Krippenstein reminds me of one of those Playstation video games where you have to complete a series of tasks before moving on to the next and even more exciting stage.
Cable cars swing their way up the mountain, our transport to higher levels.
Negotiating the cool and cavernous Dachstein Ice Cave and a gang of over exuberant pre-teen schoolchildren (presumably the end of level bosses) on lower slopes took much longer than we anticipated. Now we’re behind schedule.
Our tasks include replenishing water, having lunch and completing a snow-clad mountain circuit in order to catch another cable car before it stops running and leaves us stranded on an inhospitable mountain, bringing about a premature end of game.
There’s also the little matter of the bonus level to complete, a.k.a the Five Finger challenge.
Procuring water and a sandwich turns out to be more complicated than expected. There is the bustling Krippenstein Lodge but, incredibly a) it doesn’t serve takeaway snacks – only big hearty meals, and b) it doesn’t sell water.
It’s one of the strange things we’ve experienced walking in this part of Austria. Lodges seem to be for people who are there to eat a sit down meal rather than walkers who want to pick up a sandwich to munch somewhere along the route.
The food we can live without (we have chocolate), the water we can’t. An incredibly amiable and helpful lodge worker empties a large plastic bottle (I try to put out of my mind that the current contents looks like used cooking oil) and fills it with water.
Although time is short and, even though it’s June, thick snowdrifts are going to slow us down on our quest to reach the connecting cable car, we’re not going to miss out Five Fingers. It’s an additional hour round trip that simply has to be done.
The Krippenstein world at just over 2,000 metres above sea level is one of hard granite and snow. A paraglider drifts past us. Way below him is a very different world; one where it is summer in the green pastures and glassy lakes.
It’s supposed to take 30 minutes to get to Five Fingers but after 20 we catch sight of the imposing metal hand extending out over an abyss. Below the spindly looking fingers is a 400m drop.
It is as gasp-inducing as we’d hoped. Actually seeing Five Fingers sends a tingle down the spine – excitement? Fear?
Incredibly, there are only a handful of people. I expected it to be packed and that we’d have to wait our turn to venture onto each of the fingers. Instead we are able to walk on at will, having individual digits all to ourselves.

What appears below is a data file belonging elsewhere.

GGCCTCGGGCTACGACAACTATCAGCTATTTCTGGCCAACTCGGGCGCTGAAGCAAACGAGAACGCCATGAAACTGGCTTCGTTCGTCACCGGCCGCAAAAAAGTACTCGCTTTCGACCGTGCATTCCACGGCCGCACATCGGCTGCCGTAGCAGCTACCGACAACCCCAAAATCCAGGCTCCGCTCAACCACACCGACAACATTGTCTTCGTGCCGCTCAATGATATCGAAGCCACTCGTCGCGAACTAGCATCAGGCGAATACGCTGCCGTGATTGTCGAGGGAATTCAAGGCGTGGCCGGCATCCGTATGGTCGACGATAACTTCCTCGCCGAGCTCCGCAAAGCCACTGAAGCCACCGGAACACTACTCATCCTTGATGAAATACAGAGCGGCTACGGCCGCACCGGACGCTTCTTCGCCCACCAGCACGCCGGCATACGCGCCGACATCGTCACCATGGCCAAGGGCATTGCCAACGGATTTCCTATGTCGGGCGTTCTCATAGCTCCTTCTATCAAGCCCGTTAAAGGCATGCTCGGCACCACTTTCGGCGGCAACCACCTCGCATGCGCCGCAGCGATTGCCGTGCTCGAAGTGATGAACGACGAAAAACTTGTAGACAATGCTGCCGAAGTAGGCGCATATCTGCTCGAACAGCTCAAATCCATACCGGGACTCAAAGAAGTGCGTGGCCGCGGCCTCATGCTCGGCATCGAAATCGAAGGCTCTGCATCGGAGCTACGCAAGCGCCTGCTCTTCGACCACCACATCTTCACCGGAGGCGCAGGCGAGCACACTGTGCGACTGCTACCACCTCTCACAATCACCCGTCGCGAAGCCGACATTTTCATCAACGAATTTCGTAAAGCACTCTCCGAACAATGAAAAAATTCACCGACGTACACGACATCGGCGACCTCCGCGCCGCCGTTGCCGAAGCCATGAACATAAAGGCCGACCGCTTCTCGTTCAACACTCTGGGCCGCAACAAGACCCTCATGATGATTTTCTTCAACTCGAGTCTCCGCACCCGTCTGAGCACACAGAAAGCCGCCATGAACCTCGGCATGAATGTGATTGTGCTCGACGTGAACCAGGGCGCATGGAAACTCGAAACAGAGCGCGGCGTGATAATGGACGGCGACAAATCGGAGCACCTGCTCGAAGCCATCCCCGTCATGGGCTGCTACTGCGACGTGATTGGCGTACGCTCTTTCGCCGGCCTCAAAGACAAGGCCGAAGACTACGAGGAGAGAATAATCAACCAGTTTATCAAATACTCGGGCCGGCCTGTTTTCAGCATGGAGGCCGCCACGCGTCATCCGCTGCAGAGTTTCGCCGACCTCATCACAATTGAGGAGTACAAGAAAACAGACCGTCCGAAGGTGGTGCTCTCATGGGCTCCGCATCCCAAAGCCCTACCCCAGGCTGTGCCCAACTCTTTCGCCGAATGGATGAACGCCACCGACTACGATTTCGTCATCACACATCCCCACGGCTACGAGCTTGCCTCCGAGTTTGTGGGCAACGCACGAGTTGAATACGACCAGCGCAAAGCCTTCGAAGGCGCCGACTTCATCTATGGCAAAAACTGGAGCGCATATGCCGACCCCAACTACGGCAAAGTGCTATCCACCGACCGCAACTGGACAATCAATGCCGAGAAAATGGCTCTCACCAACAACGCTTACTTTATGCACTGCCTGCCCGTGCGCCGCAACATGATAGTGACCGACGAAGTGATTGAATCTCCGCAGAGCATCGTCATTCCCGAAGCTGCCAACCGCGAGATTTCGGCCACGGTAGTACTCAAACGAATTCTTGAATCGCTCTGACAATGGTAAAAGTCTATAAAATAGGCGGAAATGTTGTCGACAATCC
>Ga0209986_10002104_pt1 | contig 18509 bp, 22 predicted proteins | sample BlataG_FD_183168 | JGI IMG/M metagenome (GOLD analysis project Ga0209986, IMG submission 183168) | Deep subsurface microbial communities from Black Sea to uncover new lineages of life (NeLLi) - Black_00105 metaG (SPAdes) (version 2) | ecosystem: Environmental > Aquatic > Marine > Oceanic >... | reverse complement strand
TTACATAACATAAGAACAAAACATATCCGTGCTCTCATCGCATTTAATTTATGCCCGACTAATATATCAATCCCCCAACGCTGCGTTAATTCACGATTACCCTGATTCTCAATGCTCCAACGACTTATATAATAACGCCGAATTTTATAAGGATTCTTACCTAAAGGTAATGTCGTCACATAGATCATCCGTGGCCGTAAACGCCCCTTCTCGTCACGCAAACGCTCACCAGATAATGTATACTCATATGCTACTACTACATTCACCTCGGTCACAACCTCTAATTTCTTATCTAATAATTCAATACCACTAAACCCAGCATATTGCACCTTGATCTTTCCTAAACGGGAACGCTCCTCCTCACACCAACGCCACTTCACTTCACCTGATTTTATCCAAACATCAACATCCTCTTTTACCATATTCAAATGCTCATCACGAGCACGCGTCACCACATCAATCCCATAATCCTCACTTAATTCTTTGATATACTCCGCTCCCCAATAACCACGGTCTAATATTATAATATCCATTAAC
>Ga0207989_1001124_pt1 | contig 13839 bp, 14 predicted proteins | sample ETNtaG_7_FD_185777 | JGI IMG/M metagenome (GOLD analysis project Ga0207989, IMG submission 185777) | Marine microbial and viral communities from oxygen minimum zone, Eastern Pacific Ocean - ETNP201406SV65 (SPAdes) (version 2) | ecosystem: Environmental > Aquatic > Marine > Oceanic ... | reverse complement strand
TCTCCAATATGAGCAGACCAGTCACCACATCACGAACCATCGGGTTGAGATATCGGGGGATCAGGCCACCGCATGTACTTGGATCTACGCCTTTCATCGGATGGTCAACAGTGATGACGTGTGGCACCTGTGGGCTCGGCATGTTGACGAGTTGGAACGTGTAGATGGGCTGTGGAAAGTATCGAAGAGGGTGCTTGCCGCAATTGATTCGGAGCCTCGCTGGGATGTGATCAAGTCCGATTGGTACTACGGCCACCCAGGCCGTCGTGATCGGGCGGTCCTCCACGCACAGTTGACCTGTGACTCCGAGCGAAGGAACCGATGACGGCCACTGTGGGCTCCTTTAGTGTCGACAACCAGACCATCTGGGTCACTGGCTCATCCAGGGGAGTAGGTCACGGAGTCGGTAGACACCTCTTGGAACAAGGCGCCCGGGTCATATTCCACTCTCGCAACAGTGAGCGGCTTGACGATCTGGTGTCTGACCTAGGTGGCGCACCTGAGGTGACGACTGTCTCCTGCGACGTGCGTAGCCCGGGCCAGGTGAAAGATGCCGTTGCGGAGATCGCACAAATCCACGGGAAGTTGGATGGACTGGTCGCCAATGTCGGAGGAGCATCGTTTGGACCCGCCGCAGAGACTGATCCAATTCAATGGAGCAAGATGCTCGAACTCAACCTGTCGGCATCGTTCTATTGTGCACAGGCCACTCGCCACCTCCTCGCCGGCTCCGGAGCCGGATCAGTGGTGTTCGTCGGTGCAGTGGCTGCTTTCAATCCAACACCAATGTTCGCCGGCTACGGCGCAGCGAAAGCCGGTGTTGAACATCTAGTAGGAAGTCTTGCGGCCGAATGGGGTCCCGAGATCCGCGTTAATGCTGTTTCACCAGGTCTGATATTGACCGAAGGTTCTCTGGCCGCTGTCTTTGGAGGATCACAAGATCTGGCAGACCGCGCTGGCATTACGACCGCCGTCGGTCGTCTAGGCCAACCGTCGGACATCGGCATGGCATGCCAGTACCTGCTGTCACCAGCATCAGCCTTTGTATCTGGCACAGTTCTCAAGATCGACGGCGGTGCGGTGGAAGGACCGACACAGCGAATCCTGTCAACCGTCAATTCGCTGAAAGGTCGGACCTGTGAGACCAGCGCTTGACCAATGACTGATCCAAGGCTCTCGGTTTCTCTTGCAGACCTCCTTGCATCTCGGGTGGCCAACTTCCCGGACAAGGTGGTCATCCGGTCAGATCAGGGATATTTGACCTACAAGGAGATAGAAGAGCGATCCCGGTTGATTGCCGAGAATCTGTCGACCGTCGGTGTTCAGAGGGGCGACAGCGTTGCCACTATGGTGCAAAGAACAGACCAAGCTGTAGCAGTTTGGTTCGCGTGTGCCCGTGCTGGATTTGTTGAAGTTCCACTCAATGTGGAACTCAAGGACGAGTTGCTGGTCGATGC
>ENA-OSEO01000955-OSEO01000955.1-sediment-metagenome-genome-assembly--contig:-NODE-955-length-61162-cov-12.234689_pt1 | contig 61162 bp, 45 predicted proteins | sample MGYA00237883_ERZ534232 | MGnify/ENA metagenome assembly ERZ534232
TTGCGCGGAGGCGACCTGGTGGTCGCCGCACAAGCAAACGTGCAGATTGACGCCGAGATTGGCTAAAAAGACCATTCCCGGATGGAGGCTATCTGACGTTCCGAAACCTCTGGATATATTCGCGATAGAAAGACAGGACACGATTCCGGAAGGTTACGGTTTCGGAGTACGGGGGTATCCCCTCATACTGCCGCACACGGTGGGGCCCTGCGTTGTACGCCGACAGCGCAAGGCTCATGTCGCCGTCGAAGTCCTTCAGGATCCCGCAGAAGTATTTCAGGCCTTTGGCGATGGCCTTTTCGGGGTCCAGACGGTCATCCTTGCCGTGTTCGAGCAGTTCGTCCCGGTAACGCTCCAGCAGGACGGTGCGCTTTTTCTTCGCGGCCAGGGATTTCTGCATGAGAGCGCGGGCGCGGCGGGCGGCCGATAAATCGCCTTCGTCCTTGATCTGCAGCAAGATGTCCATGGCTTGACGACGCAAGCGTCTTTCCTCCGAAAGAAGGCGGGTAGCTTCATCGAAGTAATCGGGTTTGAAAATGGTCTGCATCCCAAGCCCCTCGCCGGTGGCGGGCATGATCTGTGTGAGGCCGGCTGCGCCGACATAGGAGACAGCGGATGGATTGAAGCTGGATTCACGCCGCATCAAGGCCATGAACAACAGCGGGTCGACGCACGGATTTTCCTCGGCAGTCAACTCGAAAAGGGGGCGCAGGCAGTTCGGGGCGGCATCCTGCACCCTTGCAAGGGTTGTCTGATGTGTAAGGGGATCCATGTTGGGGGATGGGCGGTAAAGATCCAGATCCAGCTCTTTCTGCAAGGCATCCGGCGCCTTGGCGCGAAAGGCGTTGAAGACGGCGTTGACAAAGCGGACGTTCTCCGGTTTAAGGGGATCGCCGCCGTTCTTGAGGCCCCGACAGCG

Despite the precarious position of the hand, it feels rock solid and totally safe. There is absolutely no hint of vertigo or even the slightest tinge of fear at being suspended high above a world that looked beautiful at ground level but is simply sensational from this bird’s eye position.
The Five Finger challenge, although an exhilarating experience, doesn’t seem quite as much of a knee trembler challenge as I thought.
Saying that, the handful of people hanging around nervously at the opening to each finger would suggest not everyone feels the same.
I ask Andy to pose on one of the fingers whilst I take up a position off to the side to try to get a shot that captures the hand’s lofty position. As I click away I realise the slope I’m on falls away into oblivion a few feet from where I’m standing. There are no metal barriers to save me if I were to stumble. I don’t suffer from vertigo, but for a second I’m slightly light-headed and my legs feel a wee bit wobbly – there’s that knee trembler I was hoping for.
I make my way sharpish back to the safety of Five Fingers where I regain my composure.
It’s time to move on anyway; we’ve got a level to complete and who knows what dangers lie ahead. I’ve heard rumours they might involve a shark…
Factfile: The most flexible way to enjoy the best of Krippenstein is to pick up a ticket at the lower cable car station that covers the cable car rides and entrance to attractions like the Ice Cave and Mammoth Cave. There are various options and prices available.
Jack is co-editor, writer and photographer for BuzzTrips and the Real Tenerife series of travel websites as well as a contributor to online travel sites and travel magazines. Follow Jack on Google+